11 ways to reduce pugging in your pasture
Pugging soil does enormous damage to it, reducing pasture yield by 20-80% for four to eight months, or longer if not remedied. Follow these tips to reduce the amount of pugging this winter.
• Graze wet paddocks early in winter.
• Paddocks that have a greater risk of getting too wet to be grazed without damage, should be grazed before the high risk part of the season.
• The most effective grazing strategy, if pasture cover is high, is to allow stock onto pasture for 6-8 hours – this will supply the maintenance levels of feed required – then stand them off on a pad or in a paddock where damage to pasture means you are going to take remedial action anyway. If pasture quality is not good enough, you may also need to feed supplements.
• Shift stock before daybreak and at the same time of the day if possible, as stock movements increase after daybreak, especially if stock are hungry.
• Walk cows over the longest pasture.
• Start grazing from the back of the paddock – back fence where cows have already grazed, and have sacrifice laneways down the sides.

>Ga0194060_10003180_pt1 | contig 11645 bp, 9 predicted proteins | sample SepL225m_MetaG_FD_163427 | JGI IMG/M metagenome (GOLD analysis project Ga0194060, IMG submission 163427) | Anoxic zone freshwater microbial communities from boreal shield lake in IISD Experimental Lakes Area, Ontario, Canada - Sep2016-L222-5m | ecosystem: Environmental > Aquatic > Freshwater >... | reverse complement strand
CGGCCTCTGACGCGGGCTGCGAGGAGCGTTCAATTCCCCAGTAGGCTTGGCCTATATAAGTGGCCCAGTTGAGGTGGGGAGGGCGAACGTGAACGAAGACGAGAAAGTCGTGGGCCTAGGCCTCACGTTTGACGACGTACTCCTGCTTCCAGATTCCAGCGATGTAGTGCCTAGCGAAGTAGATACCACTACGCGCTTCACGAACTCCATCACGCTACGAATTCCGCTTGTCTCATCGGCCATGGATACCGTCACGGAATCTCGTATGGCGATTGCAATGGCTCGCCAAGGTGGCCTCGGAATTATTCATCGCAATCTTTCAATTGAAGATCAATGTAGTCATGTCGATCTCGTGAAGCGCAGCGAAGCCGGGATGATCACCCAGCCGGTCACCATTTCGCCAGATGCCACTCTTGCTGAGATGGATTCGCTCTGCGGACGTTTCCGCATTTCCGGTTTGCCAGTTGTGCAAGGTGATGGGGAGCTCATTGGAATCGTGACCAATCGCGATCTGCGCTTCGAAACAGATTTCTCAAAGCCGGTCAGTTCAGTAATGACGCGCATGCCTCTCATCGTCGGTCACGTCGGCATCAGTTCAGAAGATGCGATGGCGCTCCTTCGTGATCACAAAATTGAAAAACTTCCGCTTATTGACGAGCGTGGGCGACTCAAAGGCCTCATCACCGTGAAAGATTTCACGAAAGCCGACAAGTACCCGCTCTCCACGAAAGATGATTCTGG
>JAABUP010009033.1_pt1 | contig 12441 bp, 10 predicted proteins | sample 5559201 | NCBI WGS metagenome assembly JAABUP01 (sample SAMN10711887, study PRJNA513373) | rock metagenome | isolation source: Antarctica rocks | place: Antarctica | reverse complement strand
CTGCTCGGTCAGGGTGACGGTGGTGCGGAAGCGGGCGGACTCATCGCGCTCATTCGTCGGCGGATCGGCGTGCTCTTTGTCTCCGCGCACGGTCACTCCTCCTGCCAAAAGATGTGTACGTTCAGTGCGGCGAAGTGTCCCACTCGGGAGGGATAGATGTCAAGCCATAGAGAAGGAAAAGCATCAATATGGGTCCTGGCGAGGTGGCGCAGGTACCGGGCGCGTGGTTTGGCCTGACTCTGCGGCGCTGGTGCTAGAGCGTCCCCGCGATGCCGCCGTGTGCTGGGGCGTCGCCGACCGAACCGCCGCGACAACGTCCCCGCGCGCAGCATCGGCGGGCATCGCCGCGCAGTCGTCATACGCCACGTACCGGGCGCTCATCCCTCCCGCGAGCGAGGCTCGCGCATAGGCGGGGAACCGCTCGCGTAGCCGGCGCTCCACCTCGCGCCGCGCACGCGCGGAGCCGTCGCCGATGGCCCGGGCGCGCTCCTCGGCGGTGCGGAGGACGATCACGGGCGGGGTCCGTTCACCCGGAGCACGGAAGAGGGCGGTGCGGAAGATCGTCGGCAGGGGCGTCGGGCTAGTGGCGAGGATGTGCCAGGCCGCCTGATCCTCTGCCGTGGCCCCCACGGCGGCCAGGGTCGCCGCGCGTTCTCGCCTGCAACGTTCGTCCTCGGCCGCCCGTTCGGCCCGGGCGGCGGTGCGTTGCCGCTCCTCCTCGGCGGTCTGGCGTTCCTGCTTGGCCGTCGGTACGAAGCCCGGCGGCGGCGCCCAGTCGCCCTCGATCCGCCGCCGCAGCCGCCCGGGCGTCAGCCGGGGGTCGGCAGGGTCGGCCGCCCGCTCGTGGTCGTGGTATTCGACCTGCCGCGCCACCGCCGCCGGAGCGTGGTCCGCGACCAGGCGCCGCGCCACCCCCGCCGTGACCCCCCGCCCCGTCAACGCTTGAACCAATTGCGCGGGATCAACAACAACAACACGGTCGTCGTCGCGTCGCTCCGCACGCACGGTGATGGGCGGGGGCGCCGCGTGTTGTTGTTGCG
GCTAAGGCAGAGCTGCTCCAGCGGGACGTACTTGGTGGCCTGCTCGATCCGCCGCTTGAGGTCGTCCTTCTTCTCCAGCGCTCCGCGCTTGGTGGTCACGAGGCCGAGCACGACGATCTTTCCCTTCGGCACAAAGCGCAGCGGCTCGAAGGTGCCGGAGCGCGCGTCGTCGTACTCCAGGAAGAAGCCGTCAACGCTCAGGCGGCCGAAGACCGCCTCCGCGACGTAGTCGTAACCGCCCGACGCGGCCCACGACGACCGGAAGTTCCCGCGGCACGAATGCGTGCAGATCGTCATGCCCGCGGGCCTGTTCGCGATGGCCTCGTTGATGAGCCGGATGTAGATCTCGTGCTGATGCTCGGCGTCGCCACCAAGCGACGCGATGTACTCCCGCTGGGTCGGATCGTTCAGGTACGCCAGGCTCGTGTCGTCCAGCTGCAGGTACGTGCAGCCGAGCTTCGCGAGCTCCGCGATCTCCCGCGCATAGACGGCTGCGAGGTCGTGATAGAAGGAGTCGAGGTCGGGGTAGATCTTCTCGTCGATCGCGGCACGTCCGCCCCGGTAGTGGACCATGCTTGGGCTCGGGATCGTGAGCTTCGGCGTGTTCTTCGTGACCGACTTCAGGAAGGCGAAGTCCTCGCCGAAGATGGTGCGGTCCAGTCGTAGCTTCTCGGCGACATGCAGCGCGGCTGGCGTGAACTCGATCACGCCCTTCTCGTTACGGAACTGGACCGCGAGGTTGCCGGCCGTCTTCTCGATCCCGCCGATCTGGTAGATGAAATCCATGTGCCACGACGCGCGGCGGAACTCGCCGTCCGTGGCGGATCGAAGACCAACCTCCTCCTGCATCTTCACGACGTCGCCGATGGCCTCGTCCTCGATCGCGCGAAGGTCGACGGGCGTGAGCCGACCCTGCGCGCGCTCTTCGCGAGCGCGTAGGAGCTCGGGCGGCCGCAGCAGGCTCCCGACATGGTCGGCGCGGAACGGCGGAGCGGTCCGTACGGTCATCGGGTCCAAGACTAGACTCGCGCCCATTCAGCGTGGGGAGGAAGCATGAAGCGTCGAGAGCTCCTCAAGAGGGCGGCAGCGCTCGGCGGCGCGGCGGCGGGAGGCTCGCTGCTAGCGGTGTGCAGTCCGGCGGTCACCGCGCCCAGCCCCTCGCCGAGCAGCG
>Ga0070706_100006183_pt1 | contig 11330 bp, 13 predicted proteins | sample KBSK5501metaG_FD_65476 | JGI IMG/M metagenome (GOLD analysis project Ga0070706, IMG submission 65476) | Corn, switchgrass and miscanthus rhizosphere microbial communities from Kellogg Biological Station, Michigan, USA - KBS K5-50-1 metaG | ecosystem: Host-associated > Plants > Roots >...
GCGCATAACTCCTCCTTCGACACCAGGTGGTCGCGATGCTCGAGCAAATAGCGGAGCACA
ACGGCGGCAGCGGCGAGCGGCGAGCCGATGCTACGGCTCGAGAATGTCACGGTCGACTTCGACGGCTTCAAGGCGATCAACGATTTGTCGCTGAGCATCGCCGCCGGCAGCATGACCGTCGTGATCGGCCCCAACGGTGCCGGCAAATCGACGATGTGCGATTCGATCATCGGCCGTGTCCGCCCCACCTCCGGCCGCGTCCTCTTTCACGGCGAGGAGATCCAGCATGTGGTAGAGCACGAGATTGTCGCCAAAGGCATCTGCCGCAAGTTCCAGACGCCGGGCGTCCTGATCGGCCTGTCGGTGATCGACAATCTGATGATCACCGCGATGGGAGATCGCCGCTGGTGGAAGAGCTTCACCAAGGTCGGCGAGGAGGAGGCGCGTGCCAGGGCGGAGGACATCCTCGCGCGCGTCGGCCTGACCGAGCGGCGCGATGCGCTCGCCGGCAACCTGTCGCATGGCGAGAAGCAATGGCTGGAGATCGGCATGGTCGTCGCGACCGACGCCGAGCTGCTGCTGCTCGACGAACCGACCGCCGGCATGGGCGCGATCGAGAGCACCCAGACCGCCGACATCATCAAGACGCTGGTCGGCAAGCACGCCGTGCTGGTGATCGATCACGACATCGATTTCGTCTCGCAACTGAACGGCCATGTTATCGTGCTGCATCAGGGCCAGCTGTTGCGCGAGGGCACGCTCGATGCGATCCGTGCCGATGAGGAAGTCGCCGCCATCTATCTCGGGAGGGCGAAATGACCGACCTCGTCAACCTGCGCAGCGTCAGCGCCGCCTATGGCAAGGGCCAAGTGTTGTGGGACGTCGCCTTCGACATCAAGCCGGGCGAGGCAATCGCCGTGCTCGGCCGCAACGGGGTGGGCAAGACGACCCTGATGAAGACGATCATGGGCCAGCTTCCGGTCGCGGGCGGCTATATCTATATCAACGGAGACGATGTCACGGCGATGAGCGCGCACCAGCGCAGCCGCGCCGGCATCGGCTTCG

• Make breaks as square as possible rather than strip grazing.
• Use a temporary back fence so cows aren’t walking back over previously grazed areas.
• Aim to feed cows well as they will be more settled and walk less.
• Feed out supplements like hay or silage on long grass, and/or under fences.
• Feed supplements at night, when cows are naturally more settled, then let them out onto fresh pasture in the morning.
Love this story? Subscribe now!
- Make your own beeswax food wraps: updated recipe
- 5 tips to drying firewood
- A diverse lifestyle block: This Rotorua couple's property is home to horses, alpacas and mountain-bike trails
- What is a honeyberry? Meet the Nelson couple trialling the odd-looking, nutritious fruit for New Zealand conditions
- A guide to New Zealand's backyard birds